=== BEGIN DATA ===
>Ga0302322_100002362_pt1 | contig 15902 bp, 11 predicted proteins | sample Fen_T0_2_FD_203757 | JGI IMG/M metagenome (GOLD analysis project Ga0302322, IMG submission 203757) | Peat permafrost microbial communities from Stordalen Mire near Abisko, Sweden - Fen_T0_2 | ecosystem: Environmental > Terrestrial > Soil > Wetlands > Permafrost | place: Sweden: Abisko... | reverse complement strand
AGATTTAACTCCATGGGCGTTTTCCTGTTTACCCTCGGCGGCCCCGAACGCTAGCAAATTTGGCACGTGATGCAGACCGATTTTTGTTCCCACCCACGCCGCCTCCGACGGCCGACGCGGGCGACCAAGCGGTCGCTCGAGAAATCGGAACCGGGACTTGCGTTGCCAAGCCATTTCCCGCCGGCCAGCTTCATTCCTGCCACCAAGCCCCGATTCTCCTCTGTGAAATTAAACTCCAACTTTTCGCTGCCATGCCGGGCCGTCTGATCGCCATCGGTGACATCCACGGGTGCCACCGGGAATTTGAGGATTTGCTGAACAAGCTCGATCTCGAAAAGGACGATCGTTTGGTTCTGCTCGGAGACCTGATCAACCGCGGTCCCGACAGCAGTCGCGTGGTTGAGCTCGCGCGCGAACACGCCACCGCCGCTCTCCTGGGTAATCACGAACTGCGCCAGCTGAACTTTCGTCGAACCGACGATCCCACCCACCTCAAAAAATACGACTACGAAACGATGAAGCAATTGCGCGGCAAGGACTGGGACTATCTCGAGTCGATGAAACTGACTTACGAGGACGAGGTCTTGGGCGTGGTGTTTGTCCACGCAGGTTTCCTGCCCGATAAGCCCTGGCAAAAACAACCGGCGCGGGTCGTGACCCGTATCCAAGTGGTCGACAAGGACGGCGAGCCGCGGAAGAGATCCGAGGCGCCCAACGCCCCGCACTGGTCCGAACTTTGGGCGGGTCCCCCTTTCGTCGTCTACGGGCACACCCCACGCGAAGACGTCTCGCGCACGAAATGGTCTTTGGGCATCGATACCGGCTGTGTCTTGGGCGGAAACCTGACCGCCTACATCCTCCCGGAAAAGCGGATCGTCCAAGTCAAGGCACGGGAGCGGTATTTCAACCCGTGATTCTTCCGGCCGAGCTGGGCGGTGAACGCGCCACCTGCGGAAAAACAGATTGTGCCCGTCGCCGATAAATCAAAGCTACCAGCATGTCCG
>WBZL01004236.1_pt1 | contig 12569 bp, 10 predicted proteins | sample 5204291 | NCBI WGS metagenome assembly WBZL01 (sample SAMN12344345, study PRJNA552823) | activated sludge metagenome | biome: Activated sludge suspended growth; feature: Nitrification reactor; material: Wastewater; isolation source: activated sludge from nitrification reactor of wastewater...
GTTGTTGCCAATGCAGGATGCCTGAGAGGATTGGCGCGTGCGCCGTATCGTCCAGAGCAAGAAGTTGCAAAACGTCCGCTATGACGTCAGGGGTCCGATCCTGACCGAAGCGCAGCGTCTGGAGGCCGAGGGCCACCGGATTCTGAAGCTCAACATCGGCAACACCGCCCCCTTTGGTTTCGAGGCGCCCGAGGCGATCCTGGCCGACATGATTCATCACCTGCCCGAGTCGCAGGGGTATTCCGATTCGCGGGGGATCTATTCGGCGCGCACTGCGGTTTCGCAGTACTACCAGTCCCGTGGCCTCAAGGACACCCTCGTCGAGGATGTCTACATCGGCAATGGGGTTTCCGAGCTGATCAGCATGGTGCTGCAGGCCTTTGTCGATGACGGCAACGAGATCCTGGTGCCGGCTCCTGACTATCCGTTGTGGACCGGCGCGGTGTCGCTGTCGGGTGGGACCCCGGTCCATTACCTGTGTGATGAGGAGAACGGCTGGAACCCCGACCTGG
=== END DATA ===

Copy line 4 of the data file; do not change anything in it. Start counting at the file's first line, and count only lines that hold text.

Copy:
GTTGTTGCCAATGCAGGATGCCTGAGAGGATTGGCGCGTGCGCCGTATCGTCCAGAGCAAGAAGTTGCAAAACGTCCGCTATGACGTCAGGGGTCCGATCCTGACCGAAGCGCAGCGTCTGGAGGCCGAGGGCCACCGGATTCTGAAGCTCAACATCGGCAACACCGCCCCCTTTGGTTTCGAGGCGCCCGAGGCGATCCTGGCCGACATGATTCATCACCTGCCCGAGTCGCAGGGGTATTCCGATTCGCGGGGGATCTATTCGGCGCGCACTGCGGTTTCGCAGTACTACCAGTCCCGTGGCCTCAAGGACACCCTCGTCGAGGATGTCTACATCGGCAATGGGGTTTCCGAGCTGATCAGCATGGTGCTGCAGGCCTTTGTCGATGACGGCAACGAGATCCTGGTGCCGGCTCCTGACTATCCGTTGTGGACCGGCGCGGTGTCGCTGTCGGGTGGGACCCCGGTCCATTACCTGTGTGATGAGGAGAACGGCTGGAACCCCGACCTGG